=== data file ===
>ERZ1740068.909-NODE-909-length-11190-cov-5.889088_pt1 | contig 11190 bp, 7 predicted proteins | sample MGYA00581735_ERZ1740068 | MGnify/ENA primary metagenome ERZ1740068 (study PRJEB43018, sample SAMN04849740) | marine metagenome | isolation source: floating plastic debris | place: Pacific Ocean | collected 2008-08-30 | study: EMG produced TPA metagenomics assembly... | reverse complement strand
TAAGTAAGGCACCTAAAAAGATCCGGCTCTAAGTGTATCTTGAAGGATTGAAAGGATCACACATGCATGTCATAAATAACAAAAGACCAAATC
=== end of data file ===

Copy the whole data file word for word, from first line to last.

>ERZ1740068.909-NODE-909-length-11190-cov-5.889088_pt1 | contig 11190 bp, 7 predicted proteins | sample MGYA00581735_ERZ1740068 | MGnify/ENA primary metagenome ERZ1740068 (study PRJEB43018, sample SAMN04849740) | marine metagenome | isolation source: floating plastic debris | place: Pacific Ocean | collected 2008-08-30 | study: EMG produced TPA metagenomics assembly... | reverse complement strand
TAAGTAAGGCACCTAAAAAGATCCGGCTCTAAGTGTATCTTGAAGGATTGAAAGGATCACACATGCATGTCATAAATAACAAAAGACCAAATC